The Japanese Akita Inu is the largest of the Nihon Ken, originating from the Akita prefecture in Honshu. Originally used as a hunting breed to hunt bears, the Akita was also used as a fighting dog in Japan. The Akita was declared a National Treasure in 1931.
The breed experienced a huge decline during World War 2, when it was used for its meat and fur. Efforts were made to preserve the breed by crossing the remaining lines with German Shepherds to prevent extinction. The breed lost many of its original features due to this, and after World War 2, a huge effort was made to ‘recreate’ the original Akita Inu.
The Japanese Akita was made famous by the story of Hachiko, an Akita Inu who waited for his deceased master every day at Shibuya station, until he too eventually passed away. This story proves the loyalty that Akita’s have to their owners, and a statue to remember Hachiko stands where he once waited.
The Japanese Akita Inu is a completely separate breed from the American Akita, with the American Akita coming in a range of colours, and having its own breed standard. The Japanese Akita Inu is recognised by the UK Kennel Club.
The Akita is a large, double coated breed that sheds its coat twice a year. They have a waterproof, thick coat to protect them from cold weather and come in white, red, or brindle coats. They have wide heads, small almond shaped eyes and their tail should be curved. The Akita Inu has a sturdy build and copes well as a working dog, as well as a family pet. They are leaner than their American counterparts. They stand between 61cm-67cm tall at the withers, weigh between 40kg-59kg and can live for over 10 years.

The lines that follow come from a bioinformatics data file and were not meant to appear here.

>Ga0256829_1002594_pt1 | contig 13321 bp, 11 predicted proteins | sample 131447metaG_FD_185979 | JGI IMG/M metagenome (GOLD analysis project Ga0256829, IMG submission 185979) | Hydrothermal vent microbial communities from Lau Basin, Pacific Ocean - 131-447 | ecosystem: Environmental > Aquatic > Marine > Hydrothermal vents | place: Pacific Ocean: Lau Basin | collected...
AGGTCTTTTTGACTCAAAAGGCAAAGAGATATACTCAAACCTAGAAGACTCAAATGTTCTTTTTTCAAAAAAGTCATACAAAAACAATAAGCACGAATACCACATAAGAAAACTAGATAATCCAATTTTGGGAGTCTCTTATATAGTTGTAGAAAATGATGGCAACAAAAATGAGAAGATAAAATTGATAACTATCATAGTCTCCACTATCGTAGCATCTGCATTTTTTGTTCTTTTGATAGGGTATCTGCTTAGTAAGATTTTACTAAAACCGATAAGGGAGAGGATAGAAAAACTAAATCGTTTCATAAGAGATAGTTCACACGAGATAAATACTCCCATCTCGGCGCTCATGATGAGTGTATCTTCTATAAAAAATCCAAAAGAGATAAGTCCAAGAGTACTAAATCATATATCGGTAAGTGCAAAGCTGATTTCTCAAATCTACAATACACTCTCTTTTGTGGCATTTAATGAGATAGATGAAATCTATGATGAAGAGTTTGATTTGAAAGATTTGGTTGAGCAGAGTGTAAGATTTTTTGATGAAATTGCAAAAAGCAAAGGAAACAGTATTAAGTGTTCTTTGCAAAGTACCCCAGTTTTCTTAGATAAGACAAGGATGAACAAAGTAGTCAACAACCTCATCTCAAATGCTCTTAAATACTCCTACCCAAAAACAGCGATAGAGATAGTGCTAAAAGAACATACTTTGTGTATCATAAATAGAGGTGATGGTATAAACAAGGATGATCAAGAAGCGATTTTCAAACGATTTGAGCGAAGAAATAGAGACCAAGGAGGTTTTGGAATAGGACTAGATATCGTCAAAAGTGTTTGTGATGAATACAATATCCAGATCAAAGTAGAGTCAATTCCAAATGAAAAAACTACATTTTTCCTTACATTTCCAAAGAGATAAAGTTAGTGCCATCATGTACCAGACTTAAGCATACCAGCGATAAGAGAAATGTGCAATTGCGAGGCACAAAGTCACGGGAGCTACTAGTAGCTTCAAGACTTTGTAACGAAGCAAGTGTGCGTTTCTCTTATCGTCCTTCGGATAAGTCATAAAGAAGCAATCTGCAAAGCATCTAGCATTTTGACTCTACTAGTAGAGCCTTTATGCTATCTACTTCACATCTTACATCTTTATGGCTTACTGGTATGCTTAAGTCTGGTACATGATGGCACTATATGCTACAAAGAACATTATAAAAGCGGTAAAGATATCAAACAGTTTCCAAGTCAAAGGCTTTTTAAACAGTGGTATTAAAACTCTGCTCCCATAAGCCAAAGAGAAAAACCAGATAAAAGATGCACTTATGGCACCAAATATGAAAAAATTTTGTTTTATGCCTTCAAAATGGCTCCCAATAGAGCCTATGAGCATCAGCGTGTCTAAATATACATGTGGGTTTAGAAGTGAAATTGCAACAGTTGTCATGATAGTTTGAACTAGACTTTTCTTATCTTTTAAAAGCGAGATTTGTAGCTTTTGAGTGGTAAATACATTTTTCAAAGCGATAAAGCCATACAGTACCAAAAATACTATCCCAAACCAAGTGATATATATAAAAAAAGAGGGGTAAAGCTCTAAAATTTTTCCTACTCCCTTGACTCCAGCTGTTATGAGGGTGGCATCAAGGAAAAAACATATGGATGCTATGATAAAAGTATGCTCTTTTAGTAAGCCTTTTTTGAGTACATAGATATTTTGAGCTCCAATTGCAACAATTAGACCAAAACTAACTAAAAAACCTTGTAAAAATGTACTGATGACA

The Akita Inu is known to be fiercely territorial, and incredibly loyal to its owner. They are sturdy dogs that are capable of long hikes and trekking, as well as being a watchdog. These dogs are very strong willed, intelligent, and will express love and affection with their owners, because of this, once a bond is formed, they can be very responsive to training. They are known to be wary of strangers and unknown dogs. Dog on dog aggression has been noted in the breed, so socialization at a very early age, and throughout life is essential. Due to their character, they are not recommended for first time dog owners.
The Akita Inu is known to suffer from a number of health issues. Due to their size they suffer from hip and elbow dysplasia. They are also known to suffer from entropion, progressive retinal atrophy, gastric dilation volvulus (which can be life threatening), a blood clotting disorder called Von Willebrand Disease, and a range of immune system problems that affect the skin, nerves, and hair follicles.
For more information on the Akita Inu, and in-depth information regarding health issues within the breed, please visit our sister site, the Nihon Ken Network.
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